I am privileged to have my basic needs covered. Generations before me ensured staying alive is not one of my main concerns. I stand on the shoulders of giants, and so do billions of people. The modern danger for many is not survival, but living a life too comfortable. Comfort is a hell of a drug; it feels good in the short term, but it does not create lasting fulfillment. Too much comfort transforms small issues into annoyances and stressors. Eventually, too much comfort leads to a preoccupied mind.
Injecting a small dose of toughness is a good detox from the excess of comfort. Do it often to develop tough habits. They are tough because they require effort to acquire and maintain.
My 3 tough habits
I adopted the 3 habits below at different times over the last 10 years. All of them were challenging to acquire, and some of them directly attacked my identity.
1. Work out first thing in the morning.
In middle school, my mom had to pull me out of bed at 8:00am to go to class. In high school, I always missed the earliest classes in the morning. I failed one subject because I just didn’t go to any 8:30am lesson for 6 months. I failed 7 out of 12 subjects during my first year in college. I didn’t prepare or take any of those 7 final exams because they were too early. It forced me to do extra work in my second year to pass 19 out of 19 classes. In my first job as a software engineer, I had to be at the office at 9 am. I was often late and I felt miserable and non-functional.
During school, college and my first job, I still managed to do well. But well is not the same as excelent. It was when I co-founded Nativoo and moved to Rio de Janeiro that I was faced with a harsh reality: the only way I could build my company and ALSO enjoy one of the most magical cities in the world was by waking up earlier. Any other choice would have not passed Bezos’ “Regret Minimization Framework”
I decided to workout in the morning, before work. Looking at it now, it just seems like a silly, easy thing. But oh boy, it was not for me. During the first month, I felt sick every morning at 7am: disoriented, dizzy and nauseous. The same question went through my mind over and over: ”what the hell am I doing here?”. It only felt good when it was over. During the next few months, the “feel good” hormones kicked in earlier and earlier in the session. And then eventually, I crossed the sweetest spot: not working out in the morning became more difficult than working out. That was when I felt the habit was rock solid, and it’s been 10 years since then.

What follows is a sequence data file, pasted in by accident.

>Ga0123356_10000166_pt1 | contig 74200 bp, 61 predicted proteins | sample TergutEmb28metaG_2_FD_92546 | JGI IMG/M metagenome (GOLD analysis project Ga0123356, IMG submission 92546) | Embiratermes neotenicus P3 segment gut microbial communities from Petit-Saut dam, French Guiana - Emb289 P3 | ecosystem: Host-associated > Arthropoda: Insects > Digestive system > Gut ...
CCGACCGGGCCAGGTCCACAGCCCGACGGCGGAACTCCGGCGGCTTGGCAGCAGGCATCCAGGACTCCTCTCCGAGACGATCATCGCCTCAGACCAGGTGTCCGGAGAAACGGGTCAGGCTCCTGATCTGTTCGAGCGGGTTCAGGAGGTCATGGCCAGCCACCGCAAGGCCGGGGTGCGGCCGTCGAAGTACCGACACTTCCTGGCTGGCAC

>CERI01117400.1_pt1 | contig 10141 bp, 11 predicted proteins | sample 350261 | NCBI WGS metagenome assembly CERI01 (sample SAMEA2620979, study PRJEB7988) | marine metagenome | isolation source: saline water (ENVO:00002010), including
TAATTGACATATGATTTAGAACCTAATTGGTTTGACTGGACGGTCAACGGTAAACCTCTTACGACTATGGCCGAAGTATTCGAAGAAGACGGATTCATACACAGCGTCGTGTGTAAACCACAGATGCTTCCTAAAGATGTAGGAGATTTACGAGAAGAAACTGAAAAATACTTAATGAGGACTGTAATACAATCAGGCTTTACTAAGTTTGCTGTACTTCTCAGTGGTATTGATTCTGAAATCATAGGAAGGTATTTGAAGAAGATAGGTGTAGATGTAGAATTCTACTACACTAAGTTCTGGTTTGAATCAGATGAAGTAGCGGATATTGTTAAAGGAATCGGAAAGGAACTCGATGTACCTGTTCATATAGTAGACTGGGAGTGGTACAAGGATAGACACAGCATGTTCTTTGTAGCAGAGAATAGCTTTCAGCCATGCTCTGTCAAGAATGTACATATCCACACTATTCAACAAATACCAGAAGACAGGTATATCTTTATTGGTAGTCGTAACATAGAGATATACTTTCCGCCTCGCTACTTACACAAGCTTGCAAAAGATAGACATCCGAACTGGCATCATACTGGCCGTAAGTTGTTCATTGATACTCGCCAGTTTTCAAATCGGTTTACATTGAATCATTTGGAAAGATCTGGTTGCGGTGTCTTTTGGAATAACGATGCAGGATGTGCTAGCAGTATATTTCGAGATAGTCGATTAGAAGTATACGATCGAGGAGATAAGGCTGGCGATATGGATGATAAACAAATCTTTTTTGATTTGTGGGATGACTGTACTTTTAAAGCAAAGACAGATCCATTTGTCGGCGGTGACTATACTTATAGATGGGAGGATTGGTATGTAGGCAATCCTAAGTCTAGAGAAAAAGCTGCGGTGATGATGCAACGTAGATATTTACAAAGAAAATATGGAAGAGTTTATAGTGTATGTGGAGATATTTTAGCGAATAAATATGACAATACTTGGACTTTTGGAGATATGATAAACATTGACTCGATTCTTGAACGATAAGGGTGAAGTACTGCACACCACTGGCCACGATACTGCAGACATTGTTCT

Below are the three main benefits I get from consistently working out early in the morning:
- Health first. No matter what curveballs the day throws at me, I have already invested in my health.
- High energy. I feel strong and energetic to power through my day.
- Detox. Working out clears any sort of stress or annoyance that’s on my mind.
2. 36-hour water fast once a month.
I always struggled to put any mass on my body. I have an ectomorph metabolism with a thin bone structure. As a kid, I was very tall and skinny for my age, and I got some lightweight mocking in school. Gaining weight was a good, reasonable thing to do for me, and the answer was a higher calorie intake and strength training. Because of the mocking, I overdid both the eating and the training. Eating often and enough became an obsession.
A few years later, things seemed to work out for my goal: I was happy with my body. The mirror showed a strong body and nobody mocked the skinny kid anymore. So far, so good.
Fast forward a few years later, I got more interested in health beyond just fitness. Through study it became clear that I was eating too much from a long-term health point of view. But my no-calorie-leaking identity was at odds with the healthy identity I wanted to build. The old me was afraid of being mocked again. It was not an easy pill to swallow. And while I was unsuccessfully trying to convince myself, I got lucky.